Microsoft partners with educators to bridge the technology skills gap

Microsoft partners with educators to bridge the technology skills gap

Microsoft has partnered with a series of higher education institutions to provide programmes to help students learn artificial intelligence (AI), computer science, cybersecurity and data science skills and prepare for the jobs of tomorrow. 

According to ManpowerGroup’s Talent Shortage Survey, around 45% of employers report that skill shortages have a negative impact on business. Microsoft is helping to combat this by preparing students for a 21st-century career through courses in colleges and universities. 

“The incredible transformation we’re witnessing in the 21st-century workplace calls out the need for organisations – governments, higher education institutions, employers, the non-profit sector – to step up and tackle one of the fundamental challenges of our time: closing the skills gap by teaching, training and preparing workers for the jobs of tomorrow,” said Karen Kocher, general manager of 21st Century Jobs, Skills and Employability at Microsoft. “This is a crucial part of our mission at Microsoft, and we are proud to join forces with these seminal, global learning institutions to help make good on that purpose.”

Many higher education institutions have already signed up to collaborate with Microsoft, including Bellevue College in Washington, US; Purdue University Global; and London School of Economics and Political Science, Staffordshire University and University of London, all in the UK.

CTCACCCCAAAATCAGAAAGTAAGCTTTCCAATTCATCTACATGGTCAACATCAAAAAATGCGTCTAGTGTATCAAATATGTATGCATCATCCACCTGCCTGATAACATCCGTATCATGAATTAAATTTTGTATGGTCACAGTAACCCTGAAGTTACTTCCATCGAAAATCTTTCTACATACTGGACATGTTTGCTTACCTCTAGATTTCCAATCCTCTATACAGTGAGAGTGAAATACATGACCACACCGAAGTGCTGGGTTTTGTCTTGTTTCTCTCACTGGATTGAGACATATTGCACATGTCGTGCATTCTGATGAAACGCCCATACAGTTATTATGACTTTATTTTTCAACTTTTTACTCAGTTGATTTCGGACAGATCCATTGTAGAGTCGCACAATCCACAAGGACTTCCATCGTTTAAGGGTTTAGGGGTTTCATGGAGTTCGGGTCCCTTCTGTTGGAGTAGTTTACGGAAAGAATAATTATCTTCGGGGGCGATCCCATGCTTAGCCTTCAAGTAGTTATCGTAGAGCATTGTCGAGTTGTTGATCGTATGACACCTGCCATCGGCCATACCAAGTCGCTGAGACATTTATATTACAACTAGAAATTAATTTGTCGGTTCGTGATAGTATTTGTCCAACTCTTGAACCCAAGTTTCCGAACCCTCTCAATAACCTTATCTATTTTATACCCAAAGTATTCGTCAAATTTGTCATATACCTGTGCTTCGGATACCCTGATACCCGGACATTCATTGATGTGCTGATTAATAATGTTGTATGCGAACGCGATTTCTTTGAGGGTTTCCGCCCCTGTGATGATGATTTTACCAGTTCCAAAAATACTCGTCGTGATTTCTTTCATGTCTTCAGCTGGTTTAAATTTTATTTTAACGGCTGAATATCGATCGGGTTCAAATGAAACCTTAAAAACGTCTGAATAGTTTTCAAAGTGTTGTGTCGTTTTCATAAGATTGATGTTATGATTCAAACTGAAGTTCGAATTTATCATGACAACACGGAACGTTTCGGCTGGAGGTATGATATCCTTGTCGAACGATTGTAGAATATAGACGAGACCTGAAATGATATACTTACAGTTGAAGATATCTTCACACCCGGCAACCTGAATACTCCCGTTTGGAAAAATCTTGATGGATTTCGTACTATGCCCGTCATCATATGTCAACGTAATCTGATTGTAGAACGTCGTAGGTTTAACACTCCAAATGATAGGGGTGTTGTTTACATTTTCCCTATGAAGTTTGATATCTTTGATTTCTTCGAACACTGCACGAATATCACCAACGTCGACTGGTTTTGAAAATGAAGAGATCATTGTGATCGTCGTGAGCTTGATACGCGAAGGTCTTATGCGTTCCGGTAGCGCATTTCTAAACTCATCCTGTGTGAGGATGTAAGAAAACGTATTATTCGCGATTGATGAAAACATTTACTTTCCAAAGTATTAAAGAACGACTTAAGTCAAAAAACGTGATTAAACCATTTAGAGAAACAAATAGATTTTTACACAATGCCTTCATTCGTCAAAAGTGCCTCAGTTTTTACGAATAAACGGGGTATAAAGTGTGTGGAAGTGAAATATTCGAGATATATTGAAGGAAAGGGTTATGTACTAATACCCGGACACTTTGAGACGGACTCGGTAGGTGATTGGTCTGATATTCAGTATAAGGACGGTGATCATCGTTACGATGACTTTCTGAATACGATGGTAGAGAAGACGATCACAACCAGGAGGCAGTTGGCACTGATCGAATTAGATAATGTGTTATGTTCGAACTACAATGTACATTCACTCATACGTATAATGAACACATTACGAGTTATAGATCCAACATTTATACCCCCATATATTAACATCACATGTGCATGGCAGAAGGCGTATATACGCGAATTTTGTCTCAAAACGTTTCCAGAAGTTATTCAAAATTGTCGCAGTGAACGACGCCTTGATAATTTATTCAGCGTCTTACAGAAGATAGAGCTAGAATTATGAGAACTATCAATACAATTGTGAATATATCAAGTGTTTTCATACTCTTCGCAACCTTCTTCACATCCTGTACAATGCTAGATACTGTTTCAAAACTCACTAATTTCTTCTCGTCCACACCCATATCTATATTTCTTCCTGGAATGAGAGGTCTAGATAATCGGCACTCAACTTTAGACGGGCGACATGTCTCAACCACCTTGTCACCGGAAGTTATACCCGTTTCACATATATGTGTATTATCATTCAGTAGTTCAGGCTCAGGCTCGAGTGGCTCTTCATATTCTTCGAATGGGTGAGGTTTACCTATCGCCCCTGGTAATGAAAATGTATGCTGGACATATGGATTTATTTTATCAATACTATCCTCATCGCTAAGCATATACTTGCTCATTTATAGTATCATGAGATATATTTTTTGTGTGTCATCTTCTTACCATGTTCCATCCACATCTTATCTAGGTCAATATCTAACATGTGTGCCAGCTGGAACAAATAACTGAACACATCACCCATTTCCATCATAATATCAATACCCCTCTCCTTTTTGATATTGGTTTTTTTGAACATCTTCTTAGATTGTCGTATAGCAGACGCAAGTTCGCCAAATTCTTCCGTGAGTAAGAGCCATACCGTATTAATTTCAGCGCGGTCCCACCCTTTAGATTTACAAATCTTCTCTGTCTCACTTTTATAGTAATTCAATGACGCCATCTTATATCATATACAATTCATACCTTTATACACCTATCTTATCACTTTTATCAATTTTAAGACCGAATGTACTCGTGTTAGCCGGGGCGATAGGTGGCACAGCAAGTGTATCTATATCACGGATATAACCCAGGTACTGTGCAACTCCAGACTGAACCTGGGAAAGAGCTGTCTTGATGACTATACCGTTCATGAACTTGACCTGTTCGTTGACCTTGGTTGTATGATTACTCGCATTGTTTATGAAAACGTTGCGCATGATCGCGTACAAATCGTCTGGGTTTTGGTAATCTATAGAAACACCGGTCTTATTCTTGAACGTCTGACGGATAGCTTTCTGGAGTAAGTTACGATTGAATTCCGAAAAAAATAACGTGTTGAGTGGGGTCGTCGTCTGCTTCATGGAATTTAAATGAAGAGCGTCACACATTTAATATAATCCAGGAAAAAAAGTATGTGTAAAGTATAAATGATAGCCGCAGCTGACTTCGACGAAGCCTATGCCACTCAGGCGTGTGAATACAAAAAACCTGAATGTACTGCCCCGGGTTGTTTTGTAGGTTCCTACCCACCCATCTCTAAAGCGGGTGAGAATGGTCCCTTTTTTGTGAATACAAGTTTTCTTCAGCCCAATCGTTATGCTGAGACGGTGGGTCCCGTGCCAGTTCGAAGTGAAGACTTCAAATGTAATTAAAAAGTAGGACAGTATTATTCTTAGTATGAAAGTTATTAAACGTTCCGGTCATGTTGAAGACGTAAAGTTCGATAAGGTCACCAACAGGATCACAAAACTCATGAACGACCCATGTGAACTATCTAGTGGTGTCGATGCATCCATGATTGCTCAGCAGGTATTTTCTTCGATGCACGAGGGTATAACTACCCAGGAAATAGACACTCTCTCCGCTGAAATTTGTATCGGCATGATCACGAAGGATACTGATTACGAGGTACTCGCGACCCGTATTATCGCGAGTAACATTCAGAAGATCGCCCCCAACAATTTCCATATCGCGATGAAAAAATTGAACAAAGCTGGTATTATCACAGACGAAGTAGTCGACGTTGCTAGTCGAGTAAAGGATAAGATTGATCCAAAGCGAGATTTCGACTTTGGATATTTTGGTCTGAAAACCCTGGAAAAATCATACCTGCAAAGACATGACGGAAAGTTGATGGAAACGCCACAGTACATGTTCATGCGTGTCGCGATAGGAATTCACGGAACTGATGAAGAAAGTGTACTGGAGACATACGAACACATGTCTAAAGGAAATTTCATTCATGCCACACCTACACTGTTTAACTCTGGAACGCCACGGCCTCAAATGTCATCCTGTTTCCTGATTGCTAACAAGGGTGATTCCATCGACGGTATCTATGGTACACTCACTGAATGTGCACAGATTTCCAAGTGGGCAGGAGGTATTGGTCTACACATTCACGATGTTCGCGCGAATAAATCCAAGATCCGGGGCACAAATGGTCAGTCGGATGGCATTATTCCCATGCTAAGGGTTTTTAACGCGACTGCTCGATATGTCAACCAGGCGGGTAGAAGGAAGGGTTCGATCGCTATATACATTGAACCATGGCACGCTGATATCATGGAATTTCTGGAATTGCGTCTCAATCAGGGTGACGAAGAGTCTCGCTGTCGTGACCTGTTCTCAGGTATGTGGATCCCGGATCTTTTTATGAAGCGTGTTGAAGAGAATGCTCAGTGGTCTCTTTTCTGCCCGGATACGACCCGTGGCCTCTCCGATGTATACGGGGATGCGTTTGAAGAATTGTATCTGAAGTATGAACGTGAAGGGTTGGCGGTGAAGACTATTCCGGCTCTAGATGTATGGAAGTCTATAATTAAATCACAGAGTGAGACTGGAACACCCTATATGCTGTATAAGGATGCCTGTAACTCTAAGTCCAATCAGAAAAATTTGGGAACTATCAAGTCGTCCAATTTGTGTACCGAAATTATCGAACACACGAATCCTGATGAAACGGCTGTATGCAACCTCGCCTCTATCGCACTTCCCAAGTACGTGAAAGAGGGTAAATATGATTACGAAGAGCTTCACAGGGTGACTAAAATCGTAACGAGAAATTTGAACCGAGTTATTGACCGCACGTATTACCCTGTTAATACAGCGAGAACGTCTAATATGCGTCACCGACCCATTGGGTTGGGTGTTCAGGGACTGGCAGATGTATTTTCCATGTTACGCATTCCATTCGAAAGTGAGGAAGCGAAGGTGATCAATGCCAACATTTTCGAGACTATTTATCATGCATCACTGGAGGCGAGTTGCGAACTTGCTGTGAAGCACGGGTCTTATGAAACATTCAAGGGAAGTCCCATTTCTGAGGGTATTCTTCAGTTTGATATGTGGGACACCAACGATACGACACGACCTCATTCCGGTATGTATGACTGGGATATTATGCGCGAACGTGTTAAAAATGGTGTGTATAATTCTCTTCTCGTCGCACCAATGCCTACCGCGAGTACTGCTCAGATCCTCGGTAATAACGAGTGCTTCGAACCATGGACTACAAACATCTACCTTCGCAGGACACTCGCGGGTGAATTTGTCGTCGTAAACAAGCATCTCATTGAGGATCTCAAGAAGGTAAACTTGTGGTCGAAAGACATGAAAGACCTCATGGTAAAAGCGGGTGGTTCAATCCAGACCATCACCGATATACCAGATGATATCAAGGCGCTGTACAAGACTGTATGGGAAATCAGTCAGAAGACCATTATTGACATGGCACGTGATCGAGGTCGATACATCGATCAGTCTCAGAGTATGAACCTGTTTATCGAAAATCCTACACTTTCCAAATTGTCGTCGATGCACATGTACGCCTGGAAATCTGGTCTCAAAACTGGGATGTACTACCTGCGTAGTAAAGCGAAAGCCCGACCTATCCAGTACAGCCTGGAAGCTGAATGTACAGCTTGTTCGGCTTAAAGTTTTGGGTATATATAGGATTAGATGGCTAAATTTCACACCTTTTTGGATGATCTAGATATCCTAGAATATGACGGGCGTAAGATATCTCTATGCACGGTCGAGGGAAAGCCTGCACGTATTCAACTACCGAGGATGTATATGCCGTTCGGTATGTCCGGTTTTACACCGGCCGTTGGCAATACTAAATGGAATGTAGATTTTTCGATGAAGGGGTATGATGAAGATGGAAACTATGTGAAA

“Our mission at the University of London is to develop internationally aware, innovative and employable graduates,” said Mary Stiasny, pro-vice-chancellor at University of London. “When our students work towards and achieve these ends at university before they enter the workplace, we realise our mission and our graduates can thrive. For this reason, we are particularly excited about our collaboration with Microsoft and its potential to help our students meet and exceed the changing needs of the 21st-century workplace.”

Microsoft has also worked with the National College Credit Recommendation Service in the US to determine college credit equivalencies for its programmes, including new Microsoft Azure role-based certifications. As such, students on Microsoft courses will now be able earn college credits at participating universities.

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